Volume 2, Number 1 (Summer 2000)
Jonathan Dollimore, Death, Desire, and Loss in Western Culture

New York: Routledge, 1998.
384 pp. ISBN 0415921740.

Reviewed by Eleanor Salotto
Sweet Briar College

Jonathan Dollimore takes as his subject Western culture’s obsession with death, desire, and loss and traces its cultural history from the Greeks to the postmoderns in his study Death, Desire and Loss in Western Culture. Dollimore’s modus operandi may be compared to that of the nineteenth-century flâneur moving easily from one point to another. He moves with grace from the Greeks to the postmodernists, tackling philosophers and literary writers. The scope and execution of the project evoke admiration.

Dollimore argues that Western culture from its very inception has been preoccupied with death and despair in all its varieties. As he observes, “The experience of change and loss exerts an incalculable influence on the development of our culture. Western metaphysics and culture derive from that experience” (xiii). The strength of the study lies in Dollimore’s creation of an erotics of the literature of death and desire.  His thesis is this:  “Death inhabits sexuality: perversely, lethally, ecstatically” (xi).  At the height of desire, one is haunted by death.  In his discussion of Romeo and Juliet, for example, Dollimore claims that the lovers’ desire for one another actually masks a desire for death.  In his study Dollimore inscribes a memento mori to eros and thanatos.  His project underscores the paradox that desire is inextricably tied to death; it is the love object that precipitates the erotics of death. The Renaissance’s concept of mutability provides the link. As Dollimore puts it: “For the Jacobeans, as for us, what connects death with desire is mutability--the sense that all being is governed by a ceaseless process of change inseparable from an inconsolable sense of loss somehow always in excess of the loss of anything in particular” (xii).  If a person loves that which is fleeting, then desire will always be unfulfilled.  The loved one represents desire and death at the same time. The love object, a priori, becomes a memento mori.  One cannot get past the paradox of love decaying, and this decay reminds one of her own movement toward death.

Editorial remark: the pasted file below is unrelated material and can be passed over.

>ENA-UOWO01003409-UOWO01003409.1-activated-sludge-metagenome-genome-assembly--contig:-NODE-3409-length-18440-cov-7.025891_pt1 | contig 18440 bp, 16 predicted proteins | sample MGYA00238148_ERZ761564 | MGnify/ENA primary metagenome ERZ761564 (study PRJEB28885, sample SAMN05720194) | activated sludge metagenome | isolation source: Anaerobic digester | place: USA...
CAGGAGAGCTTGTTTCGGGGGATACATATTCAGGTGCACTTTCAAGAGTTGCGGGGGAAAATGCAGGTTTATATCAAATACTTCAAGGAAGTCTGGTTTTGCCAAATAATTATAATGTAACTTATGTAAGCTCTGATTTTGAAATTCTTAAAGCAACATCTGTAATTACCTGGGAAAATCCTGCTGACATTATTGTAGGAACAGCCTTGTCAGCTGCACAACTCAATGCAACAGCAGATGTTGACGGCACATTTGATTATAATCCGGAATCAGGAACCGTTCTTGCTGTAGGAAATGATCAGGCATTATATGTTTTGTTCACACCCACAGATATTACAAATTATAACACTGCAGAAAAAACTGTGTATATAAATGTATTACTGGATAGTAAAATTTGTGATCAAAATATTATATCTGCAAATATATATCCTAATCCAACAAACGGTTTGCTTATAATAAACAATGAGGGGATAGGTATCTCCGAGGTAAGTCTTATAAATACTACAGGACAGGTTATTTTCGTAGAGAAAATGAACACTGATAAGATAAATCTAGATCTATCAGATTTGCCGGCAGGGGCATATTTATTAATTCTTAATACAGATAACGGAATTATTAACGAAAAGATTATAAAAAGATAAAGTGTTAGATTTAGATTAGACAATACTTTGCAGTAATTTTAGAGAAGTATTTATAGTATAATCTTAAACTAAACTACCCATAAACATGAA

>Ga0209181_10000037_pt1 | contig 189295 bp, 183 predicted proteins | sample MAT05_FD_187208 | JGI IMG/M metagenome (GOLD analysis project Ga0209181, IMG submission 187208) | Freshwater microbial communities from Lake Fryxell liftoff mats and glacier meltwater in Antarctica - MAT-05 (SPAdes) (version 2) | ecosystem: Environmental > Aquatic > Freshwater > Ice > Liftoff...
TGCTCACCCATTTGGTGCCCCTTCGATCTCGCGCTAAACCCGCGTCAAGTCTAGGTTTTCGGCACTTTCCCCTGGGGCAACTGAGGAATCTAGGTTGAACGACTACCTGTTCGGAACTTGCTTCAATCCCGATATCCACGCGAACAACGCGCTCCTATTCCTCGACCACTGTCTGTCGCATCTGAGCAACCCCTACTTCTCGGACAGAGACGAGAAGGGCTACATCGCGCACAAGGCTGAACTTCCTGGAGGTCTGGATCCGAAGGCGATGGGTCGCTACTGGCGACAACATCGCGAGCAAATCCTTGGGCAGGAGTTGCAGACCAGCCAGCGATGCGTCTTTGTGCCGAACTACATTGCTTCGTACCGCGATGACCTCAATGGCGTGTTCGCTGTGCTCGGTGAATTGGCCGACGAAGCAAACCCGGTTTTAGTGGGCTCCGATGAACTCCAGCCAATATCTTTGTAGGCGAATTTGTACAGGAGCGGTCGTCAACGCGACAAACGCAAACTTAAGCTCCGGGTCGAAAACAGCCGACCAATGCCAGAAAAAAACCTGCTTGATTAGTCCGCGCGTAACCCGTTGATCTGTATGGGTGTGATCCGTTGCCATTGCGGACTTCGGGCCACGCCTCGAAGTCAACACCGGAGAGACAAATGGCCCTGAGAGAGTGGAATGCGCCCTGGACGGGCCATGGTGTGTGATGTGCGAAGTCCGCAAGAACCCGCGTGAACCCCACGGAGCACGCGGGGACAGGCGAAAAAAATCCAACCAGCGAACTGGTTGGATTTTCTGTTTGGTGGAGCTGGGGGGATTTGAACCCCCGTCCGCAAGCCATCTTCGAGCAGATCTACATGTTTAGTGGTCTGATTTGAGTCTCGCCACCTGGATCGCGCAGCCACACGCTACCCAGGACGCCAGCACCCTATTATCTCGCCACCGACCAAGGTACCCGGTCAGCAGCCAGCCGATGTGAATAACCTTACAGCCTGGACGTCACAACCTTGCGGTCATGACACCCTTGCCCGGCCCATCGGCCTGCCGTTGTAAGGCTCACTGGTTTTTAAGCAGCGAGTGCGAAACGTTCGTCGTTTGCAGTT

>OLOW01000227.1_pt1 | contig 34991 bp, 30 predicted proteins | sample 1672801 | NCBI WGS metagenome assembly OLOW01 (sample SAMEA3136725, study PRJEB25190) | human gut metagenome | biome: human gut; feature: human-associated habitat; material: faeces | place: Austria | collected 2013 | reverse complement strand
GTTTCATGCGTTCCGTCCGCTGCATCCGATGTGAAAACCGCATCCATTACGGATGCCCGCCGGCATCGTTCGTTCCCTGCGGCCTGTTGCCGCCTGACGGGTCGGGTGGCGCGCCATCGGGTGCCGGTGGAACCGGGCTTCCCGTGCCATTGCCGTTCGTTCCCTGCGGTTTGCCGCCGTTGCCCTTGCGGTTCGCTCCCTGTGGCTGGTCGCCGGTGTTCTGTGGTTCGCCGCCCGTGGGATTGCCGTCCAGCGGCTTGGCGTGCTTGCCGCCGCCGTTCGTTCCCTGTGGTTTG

Freud is central to Dollimore’s thought, in which much of Western culture’s obsession with desire and death anticipates Freud’s theory of the death drive, Freud’s contention that the aim of all life is death. Dollimore's discussion of Donne is particularly informative in this regard.  As Dollimore puts it, for Donne, “death does not merely end life but disorders and decays it from within; its force is indistinguishable from the life-force.  Death is not merely an ending but an internal undoing” (76). 

In analyzing the modern and postmodern concern with the decentering of the subject, Dollimore makes the claim that Western individualism is founded a priori on loss, absence, and lack.  Thus, Dollimore reads the crisis of the decentering of the subject as one which appears in the early modern period.  For Dollimore, “unconscious desire, permanently at odds with the demands of civilization, is what will always wreck the ego’s attempt to forge a coherent sense of self” (xx). Unconscious desire is always attached to death--a promise of release from the demands of consciousness, which Hamlet so eloquently explores in his “to be or not to be” soliloquy.